In the early 1930s, Creole accordionist Amede Ardoin made some of the first and most important recordings by a French-speaking musician from South Louisiana. In an era of strict segregation, many of these selections found him accompanied by Cajun fiddler Dennis McGee. This soulful and passionate body of work, including The Midland Two-Step and Les Blues de la Prison influenced the course of Cajun music and zydeco for decades to come.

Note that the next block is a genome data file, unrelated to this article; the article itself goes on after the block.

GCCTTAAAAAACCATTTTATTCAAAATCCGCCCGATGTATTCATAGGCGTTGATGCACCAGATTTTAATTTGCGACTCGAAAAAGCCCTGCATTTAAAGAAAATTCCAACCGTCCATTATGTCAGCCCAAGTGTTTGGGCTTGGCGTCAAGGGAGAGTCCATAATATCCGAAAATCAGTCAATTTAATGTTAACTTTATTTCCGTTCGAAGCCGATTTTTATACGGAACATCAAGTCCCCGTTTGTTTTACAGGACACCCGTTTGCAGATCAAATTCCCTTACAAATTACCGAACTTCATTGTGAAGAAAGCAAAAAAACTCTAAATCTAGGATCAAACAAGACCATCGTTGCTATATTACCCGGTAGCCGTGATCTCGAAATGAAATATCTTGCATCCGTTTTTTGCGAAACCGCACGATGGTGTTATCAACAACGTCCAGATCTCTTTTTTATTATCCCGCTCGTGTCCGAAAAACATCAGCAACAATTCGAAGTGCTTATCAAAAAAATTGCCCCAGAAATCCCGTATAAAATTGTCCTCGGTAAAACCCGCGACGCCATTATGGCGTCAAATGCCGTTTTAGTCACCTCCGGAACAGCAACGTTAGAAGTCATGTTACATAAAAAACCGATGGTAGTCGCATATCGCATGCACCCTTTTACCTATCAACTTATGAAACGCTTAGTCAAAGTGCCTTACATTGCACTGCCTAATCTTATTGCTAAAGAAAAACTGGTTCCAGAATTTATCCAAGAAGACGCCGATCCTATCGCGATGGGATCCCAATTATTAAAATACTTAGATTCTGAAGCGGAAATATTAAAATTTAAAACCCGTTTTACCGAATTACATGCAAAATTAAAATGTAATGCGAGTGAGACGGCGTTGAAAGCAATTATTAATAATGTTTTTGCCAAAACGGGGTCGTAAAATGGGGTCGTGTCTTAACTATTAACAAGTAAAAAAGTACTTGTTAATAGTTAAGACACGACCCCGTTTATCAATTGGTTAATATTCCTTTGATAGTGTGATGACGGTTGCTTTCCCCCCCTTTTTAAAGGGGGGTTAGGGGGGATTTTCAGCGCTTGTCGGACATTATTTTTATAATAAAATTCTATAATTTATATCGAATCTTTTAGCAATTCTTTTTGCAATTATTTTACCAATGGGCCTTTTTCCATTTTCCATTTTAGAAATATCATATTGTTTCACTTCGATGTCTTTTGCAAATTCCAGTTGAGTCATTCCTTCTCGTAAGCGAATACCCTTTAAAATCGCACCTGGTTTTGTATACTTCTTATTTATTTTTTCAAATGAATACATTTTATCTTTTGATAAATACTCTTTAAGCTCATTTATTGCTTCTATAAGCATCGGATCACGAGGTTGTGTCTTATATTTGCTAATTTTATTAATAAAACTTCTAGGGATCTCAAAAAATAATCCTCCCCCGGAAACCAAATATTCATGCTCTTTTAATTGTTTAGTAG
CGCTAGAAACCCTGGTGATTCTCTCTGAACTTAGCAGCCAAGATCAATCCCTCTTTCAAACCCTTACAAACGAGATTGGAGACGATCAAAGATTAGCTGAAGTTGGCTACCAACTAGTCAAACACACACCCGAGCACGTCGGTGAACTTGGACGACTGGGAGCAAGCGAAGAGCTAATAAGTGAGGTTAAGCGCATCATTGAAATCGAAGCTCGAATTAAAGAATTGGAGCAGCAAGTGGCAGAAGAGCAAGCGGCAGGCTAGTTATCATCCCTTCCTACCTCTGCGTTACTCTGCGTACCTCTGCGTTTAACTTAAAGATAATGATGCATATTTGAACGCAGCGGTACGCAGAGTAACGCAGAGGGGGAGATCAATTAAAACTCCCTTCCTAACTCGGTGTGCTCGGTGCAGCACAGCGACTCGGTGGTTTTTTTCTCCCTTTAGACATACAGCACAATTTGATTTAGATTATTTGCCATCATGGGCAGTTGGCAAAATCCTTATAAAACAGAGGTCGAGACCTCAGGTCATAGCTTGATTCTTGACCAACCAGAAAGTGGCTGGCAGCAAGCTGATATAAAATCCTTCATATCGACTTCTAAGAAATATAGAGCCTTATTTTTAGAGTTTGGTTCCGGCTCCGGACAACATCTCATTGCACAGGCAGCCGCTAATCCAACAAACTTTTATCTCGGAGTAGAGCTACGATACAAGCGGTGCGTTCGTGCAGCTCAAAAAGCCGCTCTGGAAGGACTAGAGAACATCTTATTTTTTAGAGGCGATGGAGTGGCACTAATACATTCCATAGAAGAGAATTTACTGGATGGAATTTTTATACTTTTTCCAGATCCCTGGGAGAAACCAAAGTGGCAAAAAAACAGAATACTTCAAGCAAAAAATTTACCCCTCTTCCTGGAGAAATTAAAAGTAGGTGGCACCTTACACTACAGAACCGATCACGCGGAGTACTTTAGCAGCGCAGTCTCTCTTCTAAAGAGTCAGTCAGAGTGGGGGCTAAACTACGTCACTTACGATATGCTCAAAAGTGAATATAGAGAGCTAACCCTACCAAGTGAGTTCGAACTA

Ardoin single-handedly created the modern Cajun style. The three-dozen songs he recorded in New Orleans, San Antonio and New York City were hugely popular when they were released in the Twenties. Ardoin himself was a sought-after dance musician who played both white Cajun gatherings and black La-la dances, and was known for his ability to improvise lyrics about those in attendance, a practice which sometimes got him in trouble.